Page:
3 Simple Techniques to Detect Deception
By: Jack Schafer Ph.D.
Increasing a liar’s cognitive load increases the probability of detecting deception. A truthful person simply conveys the truth, which requires little cognitive processing. Conversely, liars experience an increase in cognitive processing because liars must remember a set of made-up facts. Additionally, liars must control their verbal and nonverbal behaviors as well as monitor the verbal and nonverbal behaviors of the lie target to ensure the story is believed. During increased cognitive load, liars often leak verbal, nonverbal, and paralinguistic deceptive indicators.
Current deception studies introduce activities that add additional cognitive load to induce leakage that portend deception. Leakage is defined as any cue that the interviewee exhibits that could indicate the interviewee is being deceitful. Signs of leakage due to induced cognitive load include uncertainty, vagueness in narrative detail, response latency represented by frequent pausing, leaning backward, and leaning the head and torso away from interviewers. The following three simple techniques increase cognitive load.
Reverse Event Recall
The first technique is to ask a person to recall their story in reverse order. Liars tend to prepare their stories in chronicle order. They start from the beginning and order facts in a logical progression. After creating a believable story, liars typically practice their invented story countless times until they have all the facts memorized and can repeat the lie without hesitation.
Liars rarely, if ever, practice their stories in reverse order. Telling a story in reverse order is cognitively taxing. Truthful people experience little trouble telling a story in reverse order. Liars, on the other hand, need additional cognitive processing in order to repeat a story backward. Asking a suspected liar, “Please tell me what happened but start with the last thing that you remember happening,” increases cognitive load.
Liars will display speech hesitations, relate facts out of logical sequence, and become frustrated. These are the telltale signs that the person is lying.
Ask Unanticipated Questions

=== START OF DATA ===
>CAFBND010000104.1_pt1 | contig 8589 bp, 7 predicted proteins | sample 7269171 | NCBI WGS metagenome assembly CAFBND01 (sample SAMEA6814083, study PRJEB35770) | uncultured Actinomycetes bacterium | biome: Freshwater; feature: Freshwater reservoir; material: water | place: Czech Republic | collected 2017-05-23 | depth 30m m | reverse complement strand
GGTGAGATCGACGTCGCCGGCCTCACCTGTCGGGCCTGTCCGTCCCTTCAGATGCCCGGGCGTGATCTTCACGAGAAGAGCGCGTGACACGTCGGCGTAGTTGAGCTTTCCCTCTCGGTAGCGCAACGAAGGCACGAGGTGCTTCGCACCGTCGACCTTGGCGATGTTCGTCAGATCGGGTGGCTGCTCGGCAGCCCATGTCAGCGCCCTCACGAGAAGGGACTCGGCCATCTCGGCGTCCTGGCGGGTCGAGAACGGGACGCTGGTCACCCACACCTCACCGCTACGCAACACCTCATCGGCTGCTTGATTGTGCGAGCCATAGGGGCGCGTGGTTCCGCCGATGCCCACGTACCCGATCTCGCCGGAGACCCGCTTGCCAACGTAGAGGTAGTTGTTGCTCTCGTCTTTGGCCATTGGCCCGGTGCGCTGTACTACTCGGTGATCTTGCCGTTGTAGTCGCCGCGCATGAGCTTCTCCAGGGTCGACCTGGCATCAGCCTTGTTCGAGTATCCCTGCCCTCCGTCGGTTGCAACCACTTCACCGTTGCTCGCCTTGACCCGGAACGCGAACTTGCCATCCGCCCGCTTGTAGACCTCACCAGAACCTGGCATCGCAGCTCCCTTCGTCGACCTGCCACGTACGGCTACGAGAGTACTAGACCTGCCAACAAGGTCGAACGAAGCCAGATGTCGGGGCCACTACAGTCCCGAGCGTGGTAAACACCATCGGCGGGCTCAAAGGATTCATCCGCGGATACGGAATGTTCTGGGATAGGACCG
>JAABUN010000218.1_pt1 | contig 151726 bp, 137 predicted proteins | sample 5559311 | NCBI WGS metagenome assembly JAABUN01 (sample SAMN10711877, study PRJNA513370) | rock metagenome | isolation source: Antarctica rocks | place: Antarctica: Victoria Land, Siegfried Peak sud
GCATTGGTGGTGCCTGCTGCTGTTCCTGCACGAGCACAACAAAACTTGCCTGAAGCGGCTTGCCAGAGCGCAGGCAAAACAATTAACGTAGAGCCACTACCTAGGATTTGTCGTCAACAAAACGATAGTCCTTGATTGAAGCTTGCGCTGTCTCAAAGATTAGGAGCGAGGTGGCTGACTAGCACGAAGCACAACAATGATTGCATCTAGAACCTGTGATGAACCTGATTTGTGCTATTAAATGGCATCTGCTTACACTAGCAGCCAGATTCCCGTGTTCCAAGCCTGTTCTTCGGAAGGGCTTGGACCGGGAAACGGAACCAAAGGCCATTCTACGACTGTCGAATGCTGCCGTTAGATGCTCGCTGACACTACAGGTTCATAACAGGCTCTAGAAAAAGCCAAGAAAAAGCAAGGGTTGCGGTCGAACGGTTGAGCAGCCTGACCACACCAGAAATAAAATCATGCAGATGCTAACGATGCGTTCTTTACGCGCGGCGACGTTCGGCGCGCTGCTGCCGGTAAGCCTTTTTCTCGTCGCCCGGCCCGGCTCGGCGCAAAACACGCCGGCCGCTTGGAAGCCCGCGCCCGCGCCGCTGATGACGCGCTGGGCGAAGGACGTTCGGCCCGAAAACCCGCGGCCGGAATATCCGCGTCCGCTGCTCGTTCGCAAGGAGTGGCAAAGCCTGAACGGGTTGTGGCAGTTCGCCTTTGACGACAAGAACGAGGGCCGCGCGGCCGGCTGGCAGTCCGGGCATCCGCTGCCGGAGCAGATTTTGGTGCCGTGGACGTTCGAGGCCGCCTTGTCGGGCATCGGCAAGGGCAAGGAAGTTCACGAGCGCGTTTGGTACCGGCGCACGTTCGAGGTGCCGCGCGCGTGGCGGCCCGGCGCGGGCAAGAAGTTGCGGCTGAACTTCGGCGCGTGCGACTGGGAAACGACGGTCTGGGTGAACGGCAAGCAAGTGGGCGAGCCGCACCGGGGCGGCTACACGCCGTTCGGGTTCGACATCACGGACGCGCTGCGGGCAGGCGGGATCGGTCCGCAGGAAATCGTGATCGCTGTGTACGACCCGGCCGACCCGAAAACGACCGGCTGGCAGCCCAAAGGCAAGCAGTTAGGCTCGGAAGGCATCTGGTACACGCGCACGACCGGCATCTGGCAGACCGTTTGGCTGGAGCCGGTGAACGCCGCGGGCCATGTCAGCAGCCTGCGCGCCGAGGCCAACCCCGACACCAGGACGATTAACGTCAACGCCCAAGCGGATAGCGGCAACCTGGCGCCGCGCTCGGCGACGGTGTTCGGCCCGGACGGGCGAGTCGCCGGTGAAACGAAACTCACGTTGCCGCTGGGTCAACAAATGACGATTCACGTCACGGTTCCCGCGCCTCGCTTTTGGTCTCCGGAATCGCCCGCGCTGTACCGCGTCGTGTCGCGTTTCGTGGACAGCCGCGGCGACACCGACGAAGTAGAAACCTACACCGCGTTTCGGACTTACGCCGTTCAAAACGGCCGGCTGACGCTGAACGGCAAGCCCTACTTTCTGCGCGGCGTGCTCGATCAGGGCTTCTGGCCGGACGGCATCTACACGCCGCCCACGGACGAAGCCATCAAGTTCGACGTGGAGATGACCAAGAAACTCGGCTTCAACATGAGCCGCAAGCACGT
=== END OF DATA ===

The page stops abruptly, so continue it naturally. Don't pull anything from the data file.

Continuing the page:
The second technique requires the interviewer to ask unanticipated questions. Unanticipated questions are questions that the liar was unable to rehearse.
Liars often prepare to answer obvious questions in the event their lie comes under scrutiny. Liars rarely prepare for questions about how they felt during the story they are trying to pass off as the truth. Liars will often struggle to accurately describe what emotions they felt because they did not actually experience the events they are relating. Since the question was unanticipated, liars must take time to think about what emotions they would have felt if they actually experienced the events they were talking about.
Speech hesitations, answering the question with a question, and the use of filler words such as ah and um increase to give the liar time to think of an appropriate answer.
Maintaining Eye Contact
The third technique is to request a person to maintain eye contact. Demanding eye contact increases cognitive load. Maintaining continuous eye contact with the interviewer showed significant differences between a truth-teller and a liar. The additional command to maintain eye contact, on top of lying, increases a liar’s cognitive load, supporting the theory that increasing cognitive load more accurately discriminates liars from truth-tellers.
Requesting eye contact intensifies verbal and nonverbal indicators of deception, increasing the probability of detecting deception. Parents have long used this technique to determine if their children are lying. The oft-heard demand to “Look me in the eye when you talk to me” has merit.
However, asking someone to look you directly in the eye may when they speak should be used with caution. People from some cultures may avoid eye contact as a sign of respect, this does not indicate deception. Additionally, people with certain medical conditions, especially people suffering from autism, avoid eye contact for reasons other than trying to be deceptive.
Creating a lie depletes cognitive resources. Recalling an event in reverse order, demanding eye contact, and asking unanticipated questions further denigrates cognitive processing. Requiring liars to perform two cognitively demanding activities simultaneously such as lying and recalling an event in reverse, reduces the amount of cognitive resources required to lie successfully. When less cognitive attention is devoted to lying, discrepancies, incongruences, or other deceptive indicators become more apparent.